Business Secretary Greg Clark has been criticised for waiting until the "last minute" to seek assurances from Melrose for its proposed takeover of GKN.
He has written to Melrose demanding "binding" commitments for its £8.1bn bid for the UK engineering giant.
Shadow business secretary Rebecca Long-Bailey said Melrose's response to his letter offered "very little certainty and raised even more questions".
She also questioned whether its assurances were "legally enforceable".
Mr Clark has sought "extensive and clear" measures over GKN's workforce, research and development, and pension schemes.
In response, Melrose set out a number of pledges, including not selling GKN's aerospace division for five years.
The turnaround specialist said that for five years it would maintain the company's London listing, maintain its UK headquarters, and ensure research and development (R&D) spending was at least 2.2% of sales.
Labour MP Rachel Reeves, who chairs the Business select committee, also questioned how long Mr Clark had taken to intervene in the proposed takeover.
At a hearing on Tuesday, she asked the minister: "Why did it take until three days before shareholders have to vote on this bid for you to write to Melrose to get some assurances, which are frankly pretty limited and it's too late in the day now for you to try and drive a harder bargain?"
"The secretary of state says that it is still possible to call this in, but this takeover has been hanging over GKN and their employees and their wider stakeholders for more than two and a half months now."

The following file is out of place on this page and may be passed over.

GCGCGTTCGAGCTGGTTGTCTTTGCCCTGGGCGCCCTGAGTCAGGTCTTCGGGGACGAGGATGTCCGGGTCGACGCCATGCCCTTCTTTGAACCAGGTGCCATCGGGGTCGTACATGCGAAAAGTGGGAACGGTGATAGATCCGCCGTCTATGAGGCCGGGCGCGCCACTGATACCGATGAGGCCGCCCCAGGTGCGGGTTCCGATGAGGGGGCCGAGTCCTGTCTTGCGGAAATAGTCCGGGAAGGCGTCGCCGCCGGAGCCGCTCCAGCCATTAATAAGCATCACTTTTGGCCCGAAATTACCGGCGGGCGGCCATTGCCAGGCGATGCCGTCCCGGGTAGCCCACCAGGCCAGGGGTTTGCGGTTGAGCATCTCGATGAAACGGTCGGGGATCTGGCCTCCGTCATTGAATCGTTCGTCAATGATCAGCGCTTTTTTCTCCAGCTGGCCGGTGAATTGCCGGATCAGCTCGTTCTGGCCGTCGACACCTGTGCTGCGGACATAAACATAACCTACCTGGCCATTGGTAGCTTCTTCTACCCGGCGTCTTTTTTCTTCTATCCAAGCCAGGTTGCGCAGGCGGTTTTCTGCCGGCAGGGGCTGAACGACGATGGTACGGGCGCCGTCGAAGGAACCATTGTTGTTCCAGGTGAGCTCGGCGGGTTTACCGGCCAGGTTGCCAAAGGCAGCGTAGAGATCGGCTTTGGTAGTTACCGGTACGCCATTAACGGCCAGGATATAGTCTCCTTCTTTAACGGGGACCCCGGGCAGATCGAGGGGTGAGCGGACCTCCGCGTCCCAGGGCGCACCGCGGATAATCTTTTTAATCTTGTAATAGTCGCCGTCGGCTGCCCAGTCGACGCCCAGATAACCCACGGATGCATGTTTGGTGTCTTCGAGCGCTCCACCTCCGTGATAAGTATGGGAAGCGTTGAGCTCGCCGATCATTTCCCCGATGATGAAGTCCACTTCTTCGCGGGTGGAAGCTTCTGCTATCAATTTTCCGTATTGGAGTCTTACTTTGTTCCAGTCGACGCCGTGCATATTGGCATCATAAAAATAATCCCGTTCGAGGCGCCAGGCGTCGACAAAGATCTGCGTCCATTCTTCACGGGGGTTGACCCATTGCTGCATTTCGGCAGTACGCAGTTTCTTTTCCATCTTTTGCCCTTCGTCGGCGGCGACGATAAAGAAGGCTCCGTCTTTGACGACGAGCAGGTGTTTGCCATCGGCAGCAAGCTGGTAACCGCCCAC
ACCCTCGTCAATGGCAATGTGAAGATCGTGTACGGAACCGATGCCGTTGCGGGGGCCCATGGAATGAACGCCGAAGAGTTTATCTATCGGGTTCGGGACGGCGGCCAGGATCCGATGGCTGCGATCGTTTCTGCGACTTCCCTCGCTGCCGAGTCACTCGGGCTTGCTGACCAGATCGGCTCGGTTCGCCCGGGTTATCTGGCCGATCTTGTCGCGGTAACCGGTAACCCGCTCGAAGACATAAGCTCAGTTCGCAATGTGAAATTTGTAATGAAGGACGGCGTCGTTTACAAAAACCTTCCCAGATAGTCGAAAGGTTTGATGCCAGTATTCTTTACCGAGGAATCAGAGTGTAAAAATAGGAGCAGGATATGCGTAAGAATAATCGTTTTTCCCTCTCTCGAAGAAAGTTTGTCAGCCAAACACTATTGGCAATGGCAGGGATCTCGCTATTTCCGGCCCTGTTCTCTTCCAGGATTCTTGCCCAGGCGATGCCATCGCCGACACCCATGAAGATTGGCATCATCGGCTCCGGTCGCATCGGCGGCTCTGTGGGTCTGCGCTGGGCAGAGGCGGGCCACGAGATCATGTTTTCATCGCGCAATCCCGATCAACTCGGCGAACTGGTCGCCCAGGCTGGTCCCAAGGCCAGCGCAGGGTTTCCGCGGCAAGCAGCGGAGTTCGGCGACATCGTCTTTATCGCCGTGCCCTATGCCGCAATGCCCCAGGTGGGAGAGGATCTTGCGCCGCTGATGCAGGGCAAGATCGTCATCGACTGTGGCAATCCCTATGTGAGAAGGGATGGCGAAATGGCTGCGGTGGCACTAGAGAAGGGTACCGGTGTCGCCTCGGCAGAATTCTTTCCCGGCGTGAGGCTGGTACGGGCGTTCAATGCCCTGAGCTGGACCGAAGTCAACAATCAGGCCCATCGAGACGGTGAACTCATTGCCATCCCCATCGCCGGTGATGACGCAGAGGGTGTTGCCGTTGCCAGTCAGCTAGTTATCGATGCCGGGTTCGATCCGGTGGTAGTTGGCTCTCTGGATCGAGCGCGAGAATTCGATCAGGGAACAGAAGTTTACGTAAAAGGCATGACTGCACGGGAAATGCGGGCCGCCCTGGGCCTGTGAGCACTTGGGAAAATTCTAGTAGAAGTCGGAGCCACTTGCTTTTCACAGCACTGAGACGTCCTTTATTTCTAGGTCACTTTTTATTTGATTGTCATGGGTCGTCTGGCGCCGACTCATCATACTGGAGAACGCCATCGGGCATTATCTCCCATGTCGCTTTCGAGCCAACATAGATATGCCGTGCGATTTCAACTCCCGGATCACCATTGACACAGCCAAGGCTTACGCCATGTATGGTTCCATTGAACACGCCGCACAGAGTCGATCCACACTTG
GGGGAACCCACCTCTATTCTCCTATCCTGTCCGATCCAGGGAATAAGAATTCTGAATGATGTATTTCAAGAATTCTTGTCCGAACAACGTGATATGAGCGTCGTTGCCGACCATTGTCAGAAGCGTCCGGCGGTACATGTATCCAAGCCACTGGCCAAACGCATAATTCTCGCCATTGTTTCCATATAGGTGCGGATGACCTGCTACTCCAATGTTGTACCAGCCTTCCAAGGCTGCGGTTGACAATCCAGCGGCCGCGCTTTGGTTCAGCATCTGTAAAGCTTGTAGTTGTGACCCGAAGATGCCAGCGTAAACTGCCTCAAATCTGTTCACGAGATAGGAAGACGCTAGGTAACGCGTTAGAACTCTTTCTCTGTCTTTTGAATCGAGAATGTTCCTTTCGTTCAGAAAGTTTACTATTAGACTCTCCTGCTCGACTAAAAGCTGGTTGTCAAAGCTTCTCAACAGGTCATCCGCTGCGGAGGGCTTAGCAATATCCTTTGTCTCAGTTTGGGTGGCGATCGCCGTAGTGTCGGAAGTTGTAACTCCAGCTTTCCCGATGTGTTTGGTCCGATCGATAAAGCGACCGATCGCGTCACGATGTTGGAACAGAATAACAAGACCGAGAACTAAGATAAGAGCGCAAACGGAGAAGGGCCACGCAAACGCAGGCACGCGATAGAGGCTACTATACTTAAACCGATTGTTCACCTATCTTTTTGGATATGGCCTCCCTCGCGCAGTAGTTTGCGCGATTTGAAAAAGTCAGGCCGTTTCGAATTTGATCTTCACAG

In a statement to the stock market, GKN boss Anne Stevens said: "Melrose is asking shareholders to consider a set of last-minute undertakings which leave considerable uncertainty and do not adequately address the need for long-term shareholder value creation.
"The Melrose offer remains the low-value, high-risk option for shareholders."
GKN is one of the UK's largest industrial firms, employing more than 59,000 people globally – 6,000 of them in the UK.
It makes parts for planemakers Airbus and Boeing, as well as parts for Volkswagen and Ford cars. It also holds major defence contracts, including making parts for the F-35 stealth fighter
Mr Clark told MPs that he would await Ministry of Defence advice before deciding whether to intervene in the deal on national security grounds.
If Melrose's bid succeeded, he said the MoD would seek a "legally binding commitment relating to the management of any defence contracts".
GKN shareholders have until midday on Thursday to accept the bid from Melrose, or back GKN's own business plan.
The plan includes combining GKN's automotive unit with US group Dana, leaving GKN to concentrate on its aerospace business.
Melrose specialises in buying up industrial companies it believes are undervalued and restructuring them before selling them on.
In his letter to Melrose boss Simon Peckham, Mr Clark set out a series of commitments "which would need to be binding" if the company's bid for GKN was successful.
In response, Mr Peckham said Melrose had agreed a number of legally enforceable undertakings with the Takeover Panel to address the government's concerns – including maintaining GKN's UK base and its R&D spending.
"To demonstrate the strength of our commitment and ensure that its improvement and investment programme is not unduly interrupted, we are willing to make a legally binding commitment to you … that, subject to below, Melrose will not sell the aerospace division before 1 April 2023."
Analysis: Simon Jack, BBC business editor
With two days left in which shareholders must decide whether to accept the bid – how many who liked the look of the Melrose bid will think again now that the company has tied its hands more than it may have liked?
Not many, according to one big shareholder who spoke to the BBC. Certainly, the government thinks that Melrose has a good chance – and wanted to makes its concerns known while it still can.
Whatever happens between now and Thursday, the future of GKN will look very different.
Investors have until Thursday lunchtime to decide – 50.01% is the level of support needed.
Read more from Simon here:.